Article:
In standby state with no inlet pressure the spring presses against the diaphragm and keeps the valve open. When the pressure increases the gas pressure works on the diaphragm, against the spring pressure and slowly closes the valve. The higher the inlet pressure the more the valve closes. Is the pre-set outlet pressure reached the valve closes completely.
The spring force and thus the outlet pressure can be adjusted by preloading the spring by a hand wheel.
When the valve does not close completely due to a defective gasket, the outlet pressure would slowly increase and the safety valve would open.
By the way, regulators for gas and for water operate on the same physical principle but in practice they must not be interchanged. Furthermore, not all gas regulators must be used in conjunction with oxygen.

Pressure regulators should correctly fit to the gas cylinder. Unfortunately there is large number of different types of connectors depending on the country of manufacture and the type of gas. Sometimes it is difficult to find the right regulator.

When purchasing a new regulator, make sure that

  the outlet pressure is within the needed range
  the connection thread fits to your cylinder
  it is suitable for oxygen (when an oxygen cylinder has to be connected)

Tip!  Oxygen regulators designed for gas welding can be perfectly used for medical applications. These regulators are much cheaper than 'medical' regulators and are locally available.


Flow regulator
Flow regulators are only used together with oxygen and in connection with a patient. They are the interface between patient and machine.
A flow regulator might also have two gauges, one showing again the cylinder pressure and the other to indicate the amount of gas coming out of the cylinder, the flow. This flow is always adjustable. A typical flow regulator allows adjustment of the flow between 1 and 5ál/min).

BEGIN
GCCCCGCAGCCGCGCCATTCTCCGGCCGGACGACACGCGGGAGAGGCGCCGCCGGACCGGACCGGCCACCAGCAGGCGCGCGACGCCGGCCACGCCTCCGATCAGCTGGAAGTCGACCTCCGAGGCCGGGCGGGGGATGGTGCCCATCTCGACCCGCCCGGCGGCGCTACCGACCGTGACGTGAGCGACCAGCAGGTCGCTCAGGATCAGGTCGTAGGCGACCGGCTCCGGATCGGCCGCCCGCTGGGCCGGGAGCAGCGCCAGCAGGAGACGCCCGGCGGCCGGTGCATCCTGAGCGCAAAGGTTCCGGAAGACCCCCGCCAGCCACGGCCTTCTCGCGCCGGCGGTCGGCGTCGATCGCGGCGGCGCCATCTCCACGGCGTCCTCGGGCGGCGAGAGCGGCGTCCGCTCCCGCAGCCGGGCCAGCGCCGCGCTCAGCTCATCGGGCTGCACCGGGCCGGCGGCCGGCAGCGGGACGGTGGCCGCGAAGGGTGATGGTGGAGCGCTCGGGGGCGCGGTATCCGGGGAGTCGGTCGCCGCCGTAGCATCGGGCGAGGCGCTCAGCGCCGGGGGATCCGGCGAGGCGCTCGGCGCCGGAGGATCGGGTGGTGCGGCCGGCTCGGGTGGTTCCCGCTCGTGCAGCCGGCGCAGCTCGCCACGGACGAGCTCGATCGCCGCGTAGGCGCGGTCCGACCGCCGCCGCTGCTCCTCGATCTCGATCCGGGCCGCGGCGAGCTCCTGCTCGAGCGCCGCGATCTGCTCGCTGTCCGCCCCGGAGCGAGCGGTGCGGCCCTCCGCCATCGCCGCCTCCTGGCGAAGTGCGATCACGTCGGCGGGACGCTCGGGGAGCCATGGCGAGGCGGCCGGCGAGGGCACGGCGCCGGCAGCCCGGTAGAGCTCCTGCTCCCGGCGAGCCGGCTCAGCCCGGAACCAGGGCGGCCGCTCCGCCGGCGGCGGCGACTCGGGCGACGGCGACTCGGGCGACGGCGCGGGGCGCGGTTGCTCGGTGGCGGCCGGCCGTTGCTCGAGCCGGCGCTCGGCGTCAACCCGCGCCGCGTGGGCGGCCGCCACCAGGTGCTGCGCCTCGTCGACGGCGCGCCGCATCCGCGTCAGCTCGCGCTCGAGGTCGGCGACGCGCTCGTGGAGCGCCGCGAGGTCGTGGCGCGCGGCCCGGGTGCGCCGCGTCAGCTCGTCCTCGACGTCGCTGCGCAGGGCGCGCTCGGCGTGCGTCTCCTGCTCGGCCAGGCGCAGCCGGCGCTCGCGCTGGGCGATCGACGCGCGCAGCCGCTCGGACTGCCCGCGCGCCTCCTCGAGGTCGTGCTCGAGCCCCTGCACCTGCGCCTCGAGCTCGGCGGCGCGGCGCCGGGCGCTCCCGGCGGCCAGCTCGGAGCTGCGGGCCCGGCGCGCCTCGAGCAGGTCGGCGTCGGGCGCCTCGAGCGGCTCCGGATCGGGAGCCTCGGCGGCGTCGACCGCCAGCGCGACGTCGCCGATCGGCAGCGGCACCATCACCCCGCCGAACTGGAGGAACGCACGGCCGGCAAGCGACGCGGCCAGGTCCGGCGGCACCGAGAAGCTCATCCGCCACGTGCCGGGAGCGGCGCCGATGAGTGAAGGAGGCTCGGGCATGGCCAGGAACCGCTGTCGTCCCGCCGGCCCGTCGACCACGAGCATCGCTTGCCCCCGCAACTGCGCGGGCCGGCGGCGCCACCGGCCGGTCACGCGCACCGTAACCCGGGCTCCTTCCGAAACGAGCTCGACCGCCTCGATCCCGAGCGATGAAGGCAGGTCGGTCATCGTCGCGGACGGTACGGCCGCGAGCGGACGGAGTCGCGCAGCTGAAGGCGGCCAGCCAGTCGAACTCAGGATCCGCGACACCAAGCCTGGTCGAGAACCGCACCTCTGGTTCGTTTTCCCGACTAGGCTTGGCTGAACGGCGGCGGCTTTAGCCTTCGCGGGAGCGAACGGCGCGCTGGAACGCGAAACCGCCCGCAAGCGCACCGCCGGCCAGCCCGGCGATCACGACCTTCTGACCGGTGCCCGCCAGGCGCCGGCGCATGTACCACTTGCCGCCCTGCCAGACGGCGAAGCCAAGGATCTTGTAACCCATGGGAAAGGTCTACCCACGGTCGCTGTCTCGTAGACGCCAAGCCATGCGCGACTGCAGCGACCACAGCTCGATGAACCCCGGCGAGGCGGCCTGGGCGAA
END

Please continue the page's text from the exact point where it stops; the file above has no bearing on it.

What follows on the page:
Flow regulator are only used together with oxygen.
Often flow regulators do not have a round gauge for the flow but a rotameter. This is a transparent plastic tube with a scale. Inside this cylinder floats a little ball. The hight of the ball indicates the flow of the oxygen. With a knob under this tube the flow of oxygen can be adjusted.
More about flow regulators and humidifiers under The Oxygen Concentrator.



Pressure regulator or flow regulator
A flow regulator attached to a gas cylinder is only used in combination with oxygen.
Also, a flow regulator always delivers oxygen directly to a patient, never to a machine.
This also applies the other way round: Pressure regulators are only used in combination with a machine, never directly to a patient.
This is very important. Sometimes you may find anaesthesia machines are connected to an oxygen cylinder via a flow regulator, but this is absolutely wrong and will damage the machine.


Gas pressure
Gases can be stored in a gas cylinder as a gas or as a liquid, depending on the type of gas. Propane for example, which is used as a cooking gas, is liquid under high pressure. You can feel the liquid when shaking the cylinder. The disadvantage of 'liquid' gases is, that the pressure in the cylinder is in no relation with the amount of gas inside. The pressure does not fall until the cylinder is nearly exhausted. You would need to measure the weight of the cylinder to get an indication of the amount of gas left.